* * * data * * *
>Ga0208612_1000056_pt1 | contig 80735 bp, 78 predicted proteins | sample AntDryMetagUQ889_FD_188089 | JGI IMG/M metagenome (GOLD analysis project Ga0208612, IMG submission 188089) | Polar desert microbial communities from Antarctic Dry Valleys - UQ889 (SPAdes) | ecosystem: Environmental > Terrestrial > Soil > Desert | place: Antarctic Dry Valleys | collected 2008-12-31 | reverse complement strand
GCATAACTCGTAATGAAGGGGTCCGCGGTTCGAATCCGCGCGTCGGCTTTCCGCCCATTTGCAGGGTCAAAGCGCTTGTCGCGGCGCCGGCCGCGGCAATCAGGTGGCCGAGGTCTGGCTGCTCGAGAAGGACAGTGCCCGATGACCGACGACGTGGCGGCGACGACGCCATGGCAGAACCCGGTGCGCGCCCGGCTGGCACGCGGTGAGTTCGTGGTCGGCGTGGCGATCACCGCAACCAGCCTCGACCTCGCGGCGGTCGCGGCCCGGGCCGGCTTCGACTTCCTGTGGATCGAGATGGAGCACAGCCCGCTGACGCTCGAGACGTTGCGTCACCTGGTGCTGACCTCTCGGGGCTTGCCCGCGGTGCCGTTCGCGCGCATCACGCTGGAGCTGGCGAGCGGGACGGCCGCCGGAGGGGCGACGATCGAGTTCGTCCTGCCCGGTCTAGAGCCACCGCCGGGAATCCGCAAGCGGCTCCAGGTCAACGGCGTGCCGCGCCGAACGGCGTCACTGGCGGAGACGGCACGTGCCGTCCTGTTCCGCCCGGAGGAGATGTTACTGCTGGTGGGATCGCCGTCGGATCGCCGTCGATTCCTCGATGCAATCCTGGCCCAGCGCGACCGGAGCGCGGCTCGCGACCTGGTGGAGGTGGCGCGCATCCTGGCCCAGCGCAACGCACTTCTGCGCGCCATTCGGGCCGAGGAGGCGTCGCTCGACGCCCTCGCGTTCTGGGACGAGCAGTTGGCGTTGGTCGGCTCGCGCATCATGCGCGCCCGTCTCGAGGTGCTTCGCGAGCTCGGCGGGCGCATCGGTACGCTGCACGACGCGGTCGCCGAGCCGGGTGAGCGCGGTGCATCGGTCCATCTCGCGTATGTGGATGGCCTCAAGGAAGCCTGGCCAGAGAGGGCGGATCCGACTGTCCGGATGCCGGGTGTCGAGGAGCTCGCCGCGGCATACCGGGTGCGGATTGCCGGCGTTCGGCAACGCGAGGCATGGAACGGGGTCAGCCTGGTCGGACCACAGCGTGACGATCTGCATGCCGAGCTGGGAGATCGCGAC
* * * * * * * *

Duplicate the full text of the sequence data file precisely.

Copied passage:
>Ga0208612_1000056_pt1 | contig 80735 bp, 78 predicted proteins | sample AntDryMetagUQ889_FD_188089 | JGI IMG/M metagenome (GOLD analysis project Ga0208612, IMG submission 188089) | Polar desert microbial communities from Antarctic Dry Valleys - UQ889 (SPAdes) | ecosystem: Environmental > Terrestrial > Soil > Desert | place: Antarctic Dry Valleys | collected 2008-12-31 | reverse complement strand
GCATAACTCGTAATGAAGGGGTCCGCGGTTCGAATCCGCGCGTCGGCTTTCCGCCCATTTGCAGGGTCAAAGCGCTTGTCGCGGCGCCGGCCGCGGCAATCAGGTGGCCGAGGTCTGGCTGCTCGAGAAGGACAGTGCCCGATGACCGACGACGTGGCGGCGACGACGCCATGGCAGAACCCGGTGCGCGCCCGGCTGGCACGCGGTGAGTTCGTGGTCGGCGTGGCGATCACCGCAACCAGCCTCGACCTCGCGGCGGTCGCGGCCCGGGCCGGCTTCGACTTCCTGTGGATCGAGATGGAGCACAGCCCGCTGACGCTCGAGACGTTGCGTCACCTGGTGCTGACCTCTCGGGGCTTGCCCGCGGTGCCGTTCGCGCGCATCACGCTGGAGCTGGCGAGCGGGACGGCCGCCGGAGGGGCGACGATCGAGTTCGTCCTGCCCGGTCTAGAGCCACCGCCGGGAATCCGCAAGCGGCTCCAGGTCAACGGCGTGCCGCGCCGAACGGCGTCACTGGCGGAGACGGCACGTGCCGTCCTGTTCCGCCCGGAGGAGATGTTACTGCTGGTGGGATCGCCGTCGGATCGCCGTCGATTCCTCGATGCAATCCTGGCCCAGCGCGACCGGAGCGCGGCTCGCGACCTGGTGGAGGTGGCGCGCATCCTGGCCCAGCGCAACGCACTTCTGCGCGCCATTCGGGCCGAGGAGGCGTCGCTCGACGCCCTCGCGTTCTGGGACGAGCAGTTGGCGTTGGTCGGCTCGCGCATCATGCGCGCCCGTCTCGAGGTGCTTCGCGAGCTCGGCGGGCGCATCGGTACGCTGCACGACGCGGTCGCCGAGCCGGGTGAGCGCGGTGCATCGGTCCATCTCGCGTATGTGGATGGCCTCAAGGAAGCCTGGCCAGAGAGGGCGGATCCGACTGTCCGGATGCCGGGTGTCGAGGAGCTCGCCGCGGCATACCGGGTGCGGATTGCCGGCGTTCGGCAACGCGAGGCATGGAACGGGGTCAGCCTGGTCGGACCACAGCGTGACGATCTGCATGCCGAGCTGGGAGATCGCGAC